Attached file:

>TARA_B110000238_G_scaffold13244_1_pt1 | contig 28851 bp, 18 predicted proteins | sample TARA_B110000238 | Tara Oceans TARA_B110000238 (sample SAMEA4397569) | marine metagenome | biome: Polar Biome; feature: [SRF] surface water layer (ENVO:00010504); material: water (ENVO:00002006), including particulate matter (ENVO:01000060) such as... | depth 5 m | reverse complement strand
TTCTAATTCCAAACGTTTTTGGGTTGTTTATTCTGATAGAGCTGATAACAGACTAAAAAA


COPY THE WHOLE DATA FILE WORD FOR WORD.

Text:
>TARA_B110000238_G_scaffold13244_1_pt1 | contig 28851 bp, 18 predicted proteins | sample TARA_B110000238 | Tara Oceans TARA_B110000238 (sample SAMEA4397569) | marine metagenome | biome: Polar Biome; feature: [SRF] surface water layer (ENVO:00010504); material: water (ENVO:00002006), including particulate matter (ENVO:01000060) such as... | depth 5 m | reverse complement strand
TTCTAATTCCAAACGTTTTTGGGTTGTTTATTCTGATAGAGCTGATAACAGACTAAAAAA